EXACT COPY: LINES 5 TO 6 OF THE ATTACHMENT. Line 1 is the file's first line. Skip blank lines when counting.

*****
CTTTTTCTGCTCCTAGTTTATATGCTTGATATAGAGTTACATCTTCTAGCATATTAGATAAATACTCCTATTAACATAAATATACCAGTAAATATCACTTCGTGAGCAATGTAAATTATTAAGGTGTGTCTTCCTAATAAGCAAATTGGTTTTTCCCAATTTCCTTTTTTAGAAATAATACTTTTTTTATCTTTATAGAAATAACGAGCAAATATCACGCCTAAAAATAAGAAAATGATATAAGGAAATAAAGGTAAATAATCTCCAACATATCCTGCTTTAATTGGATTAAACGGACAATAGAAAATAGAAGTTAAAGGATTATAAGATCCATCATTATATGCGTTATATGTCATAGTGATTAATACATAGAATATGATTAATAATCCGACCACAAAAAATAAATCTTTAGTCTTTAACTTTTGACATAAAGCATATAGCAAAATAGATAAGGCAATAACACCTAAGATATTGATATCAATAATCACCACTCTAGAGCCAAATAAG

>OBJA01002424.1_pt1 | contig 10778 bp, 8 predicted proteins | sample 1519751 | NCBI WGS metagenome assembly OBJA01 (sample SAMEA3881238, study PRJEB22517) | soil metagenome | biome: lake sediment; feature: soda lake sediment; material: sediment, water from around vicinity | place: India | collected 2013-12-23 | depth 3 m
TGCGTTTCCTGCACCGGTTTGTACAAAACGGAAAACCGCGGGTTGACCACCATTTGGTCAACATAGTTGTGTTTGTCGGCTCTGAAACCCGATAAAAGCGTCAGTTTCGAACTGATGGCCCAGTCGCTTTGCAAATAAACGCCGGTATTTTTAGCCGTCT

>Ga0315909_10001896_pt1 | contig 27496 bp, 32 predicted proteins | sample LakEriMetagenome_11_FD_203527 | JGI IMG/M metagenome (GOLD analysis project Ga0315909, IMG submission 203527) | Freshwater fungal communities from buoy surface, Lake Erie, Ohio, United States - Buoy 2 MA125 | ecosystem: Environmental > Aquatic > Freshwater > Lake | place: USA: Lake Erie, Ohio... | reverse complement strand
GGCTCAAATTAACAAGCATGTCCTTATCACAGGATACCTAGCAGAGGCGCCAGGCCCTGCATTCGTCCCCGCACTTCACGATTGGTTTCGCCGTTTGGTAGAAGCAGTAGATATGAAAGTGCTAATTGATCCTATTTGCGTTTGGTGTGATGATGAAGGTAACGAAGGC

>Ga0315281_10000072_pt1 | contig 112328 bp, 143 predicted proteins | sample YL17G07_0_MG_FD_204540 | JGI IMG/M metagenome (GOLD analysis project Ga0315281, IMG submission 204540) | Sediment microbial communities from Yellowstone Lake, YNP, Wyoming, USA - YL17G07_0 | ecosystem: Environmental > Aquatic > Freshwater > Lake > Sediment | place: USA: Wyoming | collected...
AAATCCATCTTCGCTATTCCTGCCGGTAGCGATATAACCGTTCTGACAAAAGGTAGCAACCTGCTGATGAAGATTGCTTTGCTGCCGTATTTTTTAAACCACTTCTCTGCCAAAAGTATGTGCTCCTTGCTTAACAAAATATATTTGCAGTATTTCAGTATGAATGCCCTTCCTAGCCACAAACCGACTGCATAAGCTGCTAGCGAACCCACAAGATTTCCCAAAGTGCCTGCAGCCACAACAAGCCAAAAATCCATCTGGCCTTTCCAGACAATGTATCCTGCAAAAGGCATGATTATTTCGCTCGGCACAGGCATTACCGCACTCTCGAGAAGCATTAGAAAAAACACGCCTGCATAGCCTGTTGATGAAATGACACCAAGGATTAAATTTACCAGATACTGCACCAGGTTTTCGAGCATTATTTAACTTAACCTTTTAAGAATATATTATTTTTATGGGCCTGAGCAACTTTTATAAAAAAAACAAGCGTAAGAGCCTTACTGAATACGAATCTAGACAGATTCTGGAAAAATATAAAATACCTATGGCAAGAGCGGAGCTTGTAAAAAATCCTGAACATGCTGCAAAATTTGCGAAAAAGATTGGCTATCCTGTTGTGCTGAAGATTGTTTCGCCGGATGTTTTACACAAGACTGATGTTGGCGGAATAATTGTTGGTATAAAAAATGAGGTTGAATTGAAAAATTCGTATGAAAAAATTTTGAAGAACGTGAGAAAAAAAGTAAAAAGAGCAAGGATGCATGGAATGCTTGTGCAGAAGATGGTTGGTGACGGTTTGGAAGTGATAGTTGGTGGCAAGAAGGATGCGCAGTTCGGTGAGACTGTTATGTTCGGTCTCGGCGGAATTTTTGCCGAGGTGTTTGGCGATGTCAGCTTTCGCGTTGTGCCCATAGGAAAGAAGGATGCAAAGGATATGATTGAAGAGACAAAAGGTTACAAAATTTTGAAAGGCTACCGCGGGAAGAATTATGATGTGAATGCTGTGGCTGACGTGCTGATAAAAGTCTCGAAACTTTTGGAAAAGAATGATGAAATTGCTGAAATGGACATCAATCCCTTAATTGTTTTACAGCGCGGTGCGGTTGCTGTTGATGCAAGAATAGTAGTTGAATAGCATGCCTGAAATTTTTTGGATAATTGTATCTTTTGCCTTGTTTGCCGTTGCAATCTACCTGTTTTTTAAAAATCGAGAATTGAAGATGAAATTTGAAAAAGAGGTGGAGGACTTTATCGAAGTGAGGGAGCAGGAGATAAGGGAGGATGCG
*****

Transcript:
GGCTCAAATTAACAAGCATGTCCTTATCACAGGATACCTAGCAGAGGCGCCAGGCCCTGCATTCGTCCCCGCACTTCACGATTGGTTTCGCCGTTTGGTAGAAGCAGTAGATATGAAAGTGCTAATTGATCCTATTTGCGTTTGGTGTGATGATGAAGGTAACGAAGGC

>Ga0315281_10000072_pt1 | contig 112328 bp, 143 predicted proteins | sample YL17G07_0_MG_FD_204540 | JGI IMG/M metagenome (GOLD analysis project Ga0315281, IMG submission 204540) | Sediment microbial communities from Yellowstone Lake, YNP, Wyoming, USA - YL17G07_0 | ecosystem: Environmental > Aquatic > Freshwater > Lake > Sediment | place: USA: Wyoming | collected...